Of an estimated 5,000 restaurants in Delhi, a mere 600 have ever been checked for fire safety norms adherence because of a legal confusion that allows all establishments that seat less than 50 people to avoid scrutiny, and officials allege that many of the 4,400 unchecked establishments show their seating at just below the threshold to get licences without the proper inspection.
The Delhi government has called for fresh scrutiny after a blaze claimed 17 lives on February 12 at a Karol Bagh hotel that was found operating without crucial clearances, a locked fire exit, and a raft of illegal modifications that virtually made it a tinderbox.
“Thousands of establishments in Delhi may never have been scrutinised to check whether they adhere to fire safety rules since they show themselves as having a seating capacity of less than 50 people,” said an official of the Delhi Fire Services (DFS), asking not to be named.
Establishments such as restaurants, cinema halls and offices need to obtain a raft of no-objection certificates (NOCs) to get a licence to operate from the local municipal office. An NOC from the DFS used to be one of those mandatory documents, but the National Building Code laid down in 2005 and observations by the Delhi High Court striking down its provisions have led to a legal confusion that now allows small establishments to get licences without needing a fire department NOC.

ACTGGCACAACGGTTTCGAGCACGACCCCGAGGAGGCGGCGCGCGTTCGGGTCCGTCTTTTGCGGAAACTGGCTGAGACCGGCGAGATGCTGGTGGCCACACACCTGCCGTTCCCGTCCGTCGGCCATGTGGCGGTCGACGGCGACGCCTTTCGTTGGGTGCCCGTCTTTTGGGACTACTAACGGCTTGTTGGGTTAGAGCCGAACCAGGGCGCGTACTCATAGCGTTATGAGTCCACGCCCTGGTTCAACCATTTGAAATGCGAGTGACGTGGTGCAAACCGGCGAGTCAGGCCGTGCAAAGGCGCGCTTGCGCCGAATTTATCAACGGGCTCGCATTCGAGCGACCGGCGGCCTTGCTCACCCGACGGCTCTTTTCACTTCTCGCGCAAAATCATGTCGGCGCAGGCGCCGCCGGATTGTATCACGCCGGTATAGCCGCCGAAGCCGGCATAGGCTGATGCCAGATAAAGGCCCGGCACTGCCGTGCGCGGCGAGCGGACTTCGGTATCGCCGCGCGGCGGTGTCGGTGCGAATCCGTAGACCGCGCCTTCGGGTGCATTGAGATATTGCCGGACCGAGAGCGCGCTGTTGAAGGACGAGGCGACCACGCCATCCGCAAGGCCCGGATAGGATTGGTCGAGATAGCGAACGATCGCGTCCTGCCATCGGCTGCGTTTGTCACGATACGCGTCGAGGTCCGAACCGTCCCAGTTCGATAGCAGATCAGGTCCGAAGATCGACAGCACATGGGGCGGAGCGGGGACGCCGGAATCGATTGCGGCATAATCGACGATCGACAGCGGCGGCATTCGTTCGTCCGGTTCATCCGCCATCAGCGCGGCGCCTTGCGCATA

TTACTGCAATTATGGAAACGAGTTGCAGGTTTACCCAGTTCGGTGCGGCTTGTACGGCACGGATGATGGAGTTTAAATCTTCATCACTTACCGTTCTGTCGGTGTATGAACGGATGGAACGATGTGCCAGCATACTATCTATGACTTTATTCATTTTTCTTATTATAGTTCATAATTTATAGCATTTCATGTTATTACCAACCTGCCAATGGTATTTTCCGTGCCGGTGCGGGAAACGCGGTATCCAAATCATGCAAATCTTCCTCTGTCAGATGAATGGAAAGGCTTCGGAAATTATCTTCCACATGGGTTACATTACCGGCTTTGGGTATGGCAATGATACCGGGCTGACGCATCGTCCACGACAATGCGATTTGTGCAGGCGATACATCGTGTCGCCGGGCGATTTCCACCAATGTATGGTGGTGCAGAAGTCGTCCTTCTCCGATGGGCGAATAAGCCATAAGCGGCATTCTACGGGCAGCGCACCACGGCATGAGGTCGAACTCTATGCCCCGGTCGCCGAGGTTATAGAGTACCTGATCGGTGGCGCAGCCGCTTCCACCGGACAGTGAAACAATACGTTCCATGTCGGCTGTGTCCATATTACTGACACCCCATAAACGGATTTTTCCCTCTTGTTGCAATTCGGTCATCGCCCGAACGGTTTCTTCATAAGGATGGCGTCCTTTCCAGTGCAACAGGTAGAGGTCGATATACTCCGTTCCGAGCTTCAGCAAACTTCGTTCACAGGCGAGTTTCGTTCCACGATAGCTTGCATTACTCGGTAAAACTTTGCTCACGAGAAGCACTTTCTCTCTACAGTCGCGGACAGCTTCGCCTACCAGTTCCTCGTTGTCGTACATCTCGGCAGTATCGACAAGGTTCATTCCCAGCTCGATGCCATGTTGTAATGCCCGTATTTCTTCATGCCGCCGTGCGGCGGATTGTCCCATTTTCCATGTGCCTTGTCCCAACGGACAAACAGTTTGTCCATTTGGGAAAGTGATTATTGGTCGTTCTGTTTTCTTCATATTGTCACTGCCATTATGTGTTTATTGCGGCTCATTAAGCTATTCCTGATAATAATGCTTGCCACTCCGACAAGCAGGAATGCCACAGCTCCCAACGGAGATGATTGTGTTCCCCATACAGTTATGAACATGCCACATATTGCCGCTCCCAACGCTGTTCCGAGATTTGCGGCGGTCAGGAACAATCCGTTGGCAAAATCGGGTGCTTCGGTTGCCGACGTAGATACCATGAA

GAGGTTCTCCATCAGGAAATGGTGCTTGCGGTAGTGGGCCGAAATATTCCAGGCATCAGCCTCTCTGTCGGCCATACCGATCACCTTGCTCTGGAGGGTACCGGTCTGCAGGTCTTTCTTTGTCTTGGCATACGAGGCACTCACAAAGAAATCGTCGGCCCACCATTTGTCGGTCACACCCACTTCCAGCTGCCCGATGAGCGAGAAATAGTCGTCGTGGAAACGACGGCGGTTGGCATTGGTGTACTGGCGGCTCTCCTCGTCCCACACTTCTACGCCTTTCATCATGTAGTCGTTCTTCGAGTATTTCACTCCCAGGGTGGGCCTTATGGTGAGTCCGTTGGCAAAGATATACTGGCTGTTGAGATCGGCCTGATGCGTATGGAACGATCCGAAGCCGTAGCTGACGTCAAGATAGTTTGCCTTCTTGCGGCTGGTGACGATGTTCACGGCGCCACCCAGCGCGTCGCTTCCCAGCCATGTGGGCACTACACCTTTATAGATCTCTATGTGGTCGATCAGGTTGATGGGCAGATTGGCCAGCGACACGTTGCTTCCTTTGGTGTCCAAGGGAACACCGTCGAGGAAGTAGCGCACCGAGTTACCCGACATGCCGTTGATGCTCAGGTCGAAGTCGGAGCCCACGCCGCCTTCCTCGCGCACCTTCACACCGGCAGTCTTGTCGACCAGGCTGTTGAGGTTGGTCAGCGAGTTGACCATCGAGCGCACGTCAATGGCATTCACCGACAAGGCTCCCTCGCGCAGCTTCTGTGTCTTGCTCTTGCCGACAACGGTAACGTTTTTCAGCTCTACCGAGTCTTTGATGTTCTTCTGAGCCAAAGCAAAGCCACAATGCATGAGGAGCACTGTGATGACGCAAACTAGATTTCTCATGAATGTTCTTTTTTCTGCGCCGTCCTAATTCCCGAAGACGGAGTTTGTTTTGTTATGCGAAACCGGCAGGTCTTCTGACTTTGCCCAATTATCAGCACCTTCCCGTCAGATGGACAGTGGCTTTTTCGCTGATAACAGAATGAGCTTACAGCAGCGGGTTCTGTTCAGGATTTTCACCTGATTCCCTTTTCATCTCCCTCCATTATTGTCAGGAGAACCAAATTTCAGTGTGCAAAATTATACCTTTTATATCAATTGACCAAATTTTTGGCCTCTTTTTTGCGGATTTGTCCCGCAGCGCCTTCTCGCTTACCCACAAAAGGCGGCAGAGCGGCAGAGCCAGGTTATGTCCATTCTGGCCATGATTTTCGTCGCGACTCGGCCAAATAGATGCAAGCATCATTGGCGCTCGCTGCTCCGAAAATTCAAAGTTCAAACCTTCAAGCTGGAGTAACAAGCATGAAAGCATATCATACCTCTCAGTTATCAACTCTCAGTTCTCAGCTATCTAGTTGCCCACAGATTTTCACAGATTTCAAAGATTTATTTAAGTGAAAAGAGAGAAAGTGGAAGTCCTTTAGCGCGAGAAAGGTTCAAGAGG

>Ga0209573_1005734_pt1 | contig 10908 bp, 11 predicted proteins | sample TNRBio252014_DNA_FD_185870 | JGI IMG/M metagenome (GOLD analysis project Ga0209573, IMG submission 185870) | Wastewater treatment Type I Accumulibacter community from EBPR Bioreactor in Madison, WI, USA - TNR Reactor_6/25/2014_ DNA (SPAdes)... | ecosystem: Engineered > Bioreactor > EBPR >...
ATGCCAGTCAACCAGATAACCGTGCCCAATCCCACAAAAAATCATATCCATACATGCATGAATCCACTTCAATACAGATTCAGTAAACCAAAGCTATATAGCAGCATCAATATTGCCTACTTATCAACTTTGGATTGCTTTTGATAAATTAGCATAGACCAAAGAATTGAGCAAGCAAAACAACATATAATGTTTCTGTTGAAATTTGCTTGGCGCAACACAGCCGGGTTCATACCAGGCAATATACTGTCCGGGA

The Delhi High Court, in 2016, said the basis of differentiating establishments using the 50-guests rule was arbitrary and that all must seek the fire safety certificate. But the order was never properly implemented as agencies cited a “lack of clarity”. This means that the 4,400 establishments, which say they seat fewer than 50 guests, do not need to have fire safety equipment or an alternative emergency exit – critical prerequisites for obtaining a fire safety clearance. The DFS official quoted in the first instance said clearance certificates of these restaurants is not the responsibility of their department and municipalities are supposed to inspect restaurants in their areas to ensure they follow the prescribed seating limitations before issuing licences.
A senior health department officer of the North Delhi Municipal Corporation said violations are routinely shared with DFS. Chief Fire Officer Atul Garg, too, said that restaurants take advantage of the legal loophole, and many falsely show a lower seating capacity during inspections. “We do not have the required manpower to inspect restaurants regularly to ensure they are following the norm. In case violations are brought to our notice by the local municipal agencies, we take prompt action,” Garg said, explaining that the fire department depends on alerts from civic authorities